Anne Elliott

Anne Elliott

Posted on 09/05/2014

Photo taken on August 27, 2014

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Ursus americanus
picnic area
S of Calgary
wooden pier
American Black Bear
Order: Carnivora
Family: Ursidae
Genus: Ursus
Black Bear
side view
Waterton Lakes National Park
wild animal
Conservation Status: Least Concern
Anne Elliott

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Sometimes, all you get is a silhouette

Sometimes, all you get is a silhouette
This beautiful Black Bear had been eating berries from the bushes that are around the edge of the lake at Waterton. A second bear (a dark Cinnamon Black Bear) was with it, but only this bear came close to where we were in our car. We could tell that it was moving through the bushes in our direction, but we got a huge surprise when it suddenly appeared on the beach this close to the parking lot. It tried to climb up on to the pier, but then made its way past it (and us!) and along the trees at the edge of the lake. Earlier, it was interesting to see a third bear arrive right where the first two bears were feeding in the bushes (hidden from view almost the whole time). For some reason, it quickly left by walking over the beach and swimming to another part of the lake. I'd never seen a bear swimming, so, even though it was a distant view, it was interesting to see.

The first day we were in Waterton, there was no bear sighting for us, which was a little disappointing. However, the second day was so much better. As well as the three bears at the lake, we had already seen our first bear of the day - a beautiful dark Cinnamon Black Bear that appeared at a picnic spot where we had just arrived and so were still sitting in the car, around 9:00 a.m.. It walked quickly past a shelter not far from our car, and disappeared into the forest, stopping briefly to stand up and scratch its back against one of the trees (I'd never seen this happen before, except on videos). Not even a glance in our direction.

I spent 26, 27 and 28 August 2014 on this road trip with friends Cathy and Terry, spending the first two days in Waterton Lakes National Park and the third day driving east of Waterton in search of Burrowing Owls and Yellow-bellied Marmots. During our three days away, we saw so many things, I hardly know where to start. This always happens when I go anywhere with Cathy and Terry - every day is a very long, fun-filled day, full of exciting finds.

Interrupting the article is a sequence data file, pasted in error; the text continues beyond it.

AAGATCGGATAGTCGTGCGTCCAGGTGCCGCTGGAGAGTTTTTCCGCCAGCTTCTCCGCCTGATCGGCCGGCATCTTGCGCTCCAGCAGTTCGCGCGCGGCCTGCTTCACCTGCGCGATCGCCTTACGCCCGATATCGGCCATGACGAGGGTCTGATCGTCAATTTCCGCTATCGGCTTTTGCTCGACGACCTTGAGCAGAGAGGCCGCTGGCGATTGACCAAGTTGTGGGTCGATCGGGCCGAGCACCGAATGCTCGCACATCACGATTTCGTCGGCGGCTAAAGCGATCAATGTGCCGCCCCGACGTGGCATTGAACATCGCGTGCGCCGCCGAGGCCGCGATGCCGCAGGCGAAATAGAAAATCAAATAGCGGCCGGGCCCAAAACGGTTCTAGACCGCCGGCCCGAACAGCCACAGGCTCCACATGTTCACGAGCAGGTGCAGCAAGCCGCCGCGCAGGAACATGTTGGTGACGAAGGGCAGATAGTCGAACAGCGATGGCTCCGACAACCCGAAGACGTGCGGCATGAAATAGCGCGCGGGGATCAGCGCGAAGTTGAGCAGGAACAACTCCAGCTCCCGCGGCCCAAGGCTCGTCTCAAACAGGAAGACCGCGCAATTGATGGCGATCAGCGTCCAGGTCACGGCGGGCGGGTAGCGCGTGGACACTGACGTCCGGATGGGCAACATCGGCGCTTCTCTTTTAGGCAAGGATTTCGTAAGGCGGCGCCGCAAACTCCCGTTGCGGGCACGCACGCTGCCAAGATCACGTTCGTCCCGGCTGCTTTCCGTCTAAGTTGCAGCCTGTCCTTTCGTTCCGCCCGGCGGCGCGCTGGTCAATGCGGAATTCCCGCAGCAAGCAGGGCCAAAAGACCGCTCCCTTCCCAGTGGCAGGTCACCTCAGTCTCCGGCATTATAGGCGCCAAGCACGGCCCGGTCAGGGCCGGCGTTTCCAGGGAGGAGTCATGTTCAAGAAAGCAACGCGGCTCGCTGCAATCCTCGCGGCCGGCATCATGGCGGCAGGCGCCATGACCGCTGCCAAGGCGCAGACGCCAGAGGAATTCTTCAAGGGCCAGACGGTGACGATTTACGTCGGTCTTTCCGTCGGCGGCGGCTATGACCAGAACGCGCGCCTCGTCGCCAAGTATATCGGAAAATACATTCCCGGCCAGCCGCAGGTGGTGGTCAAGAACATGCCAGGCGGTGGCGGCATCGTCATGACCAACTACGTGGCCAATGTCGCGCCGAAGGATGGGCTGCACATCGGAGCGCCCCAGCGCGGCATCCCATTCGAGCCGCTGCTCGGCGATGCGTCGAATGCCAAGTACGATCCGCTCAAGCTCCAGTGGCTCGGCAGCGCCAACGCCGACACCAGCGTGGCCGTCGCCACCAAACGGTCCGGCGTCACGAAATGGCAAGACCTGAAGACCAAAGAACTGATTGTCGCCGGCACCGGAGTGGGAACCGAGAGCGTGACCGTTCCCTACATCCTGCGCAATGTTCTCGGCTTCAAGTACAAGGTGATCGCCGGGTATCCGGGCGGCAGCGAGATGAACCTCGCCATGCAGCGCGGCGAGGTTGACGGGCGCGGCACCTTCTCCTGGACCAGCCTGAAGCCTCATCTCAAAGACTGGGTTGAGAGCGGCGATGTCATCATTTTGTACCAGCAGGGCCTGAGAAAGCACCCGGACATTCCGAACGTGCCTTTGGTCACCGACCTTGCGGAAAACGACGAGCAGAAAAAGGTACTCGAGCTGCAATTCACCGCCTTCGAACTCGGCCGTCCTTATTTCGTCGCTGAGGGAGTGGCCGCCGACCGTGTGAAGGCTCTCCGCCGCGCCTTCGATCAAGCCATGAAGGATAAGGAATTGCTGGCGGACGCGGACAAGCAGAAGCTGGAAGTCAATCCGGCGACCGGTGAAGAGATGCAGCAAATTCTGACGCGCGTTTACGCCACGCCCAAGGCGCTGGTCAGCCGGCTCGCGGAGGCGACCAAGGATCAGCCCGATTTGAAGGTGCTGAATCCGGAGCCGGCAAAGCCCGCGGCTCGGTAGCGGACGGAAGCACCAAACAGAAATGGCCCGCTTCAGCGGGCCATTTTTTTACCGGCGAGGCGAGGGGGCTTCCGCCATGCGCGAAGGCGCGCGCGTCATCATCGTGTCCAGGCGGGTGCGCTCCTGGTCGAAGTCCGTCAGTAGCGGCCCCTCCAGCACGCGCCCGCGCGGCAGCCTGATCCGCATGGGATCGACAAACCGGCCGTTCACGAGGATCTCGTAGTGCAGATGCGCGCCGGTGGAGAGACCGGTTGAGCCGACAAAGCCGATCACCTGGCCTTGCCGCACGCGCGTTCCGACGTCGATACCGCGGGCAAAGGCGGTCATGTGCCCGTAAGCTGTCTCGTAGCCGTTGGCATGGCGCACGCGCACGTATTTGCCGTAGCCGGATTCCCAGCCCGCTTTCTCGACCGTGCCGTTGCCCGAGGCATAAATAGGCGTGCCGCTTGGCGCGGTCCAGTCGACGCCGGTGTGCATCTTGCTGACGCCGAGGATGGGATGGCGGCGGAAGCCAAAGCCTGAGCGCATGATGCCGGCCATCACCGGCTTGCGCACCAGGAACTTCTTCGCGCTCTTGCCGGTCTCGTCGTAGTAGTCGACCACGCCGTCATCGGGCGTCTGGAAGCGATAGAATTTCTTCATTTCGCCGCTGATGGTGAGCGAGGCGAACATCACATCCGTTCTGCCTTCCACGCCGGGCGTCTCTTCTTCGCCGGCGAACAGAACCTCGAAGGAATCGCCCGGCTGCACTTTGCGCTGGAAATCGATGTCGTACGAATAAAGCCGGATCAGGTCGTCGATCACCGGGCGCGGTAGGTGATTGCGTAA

Perhaps I will simply mention some of the things and then add more detail to each photo as I add them to my photostream. Of course, we couldn't have had a more beautiful area to explore! Waterton Lakes National Park has amazing scenery and wildlife. The weather forecast that I saw before we left Calgary said that we were in for three beautiful days of sunshine - too often, it can be rainy weather. So, luck was on our side, giving us warm, sunny days - until the BIG STORM hit, lol! I posted a photo the other day of the storm that was approaching very fast, around 5:00 p.m. just before we started our return trip to Calgary. It was like nothing I had ever seen before - a menacing shelf (?) cloud that was travelling fast and furious. Despite trying our best to get away from it, it eventually engulfed our car, surrounding us with more or less zero visibility, pounding hail, thunder and lightning, and very strong winds. There was nothing to do but stop the car and sit tight, hoping that the hail would not break the car windows and that this severe thunderstorm would not develop into a tornado! This storm was very scary, but at the same time, exciting (only because all turned out OK in the end!). Our road trip sure went out with a bang!

A few of the things we saw on this trip included fantastic scenery, 4 Black Bears including this one, Bison, Deer, Golden-mantled Ground Squirrels, Chipmunks, various bird species including the Burrowing Owls (east of Waterton Lakes National Park), a few wildflowers, several Yellow-bellied Marmots (a first for me!), a few different insect species, and a family of some species of Grouse (still not sure what kind, but I've posted a photo of the adult today). I even got the chance to see three or four new-to-me old, wooden grain elevators.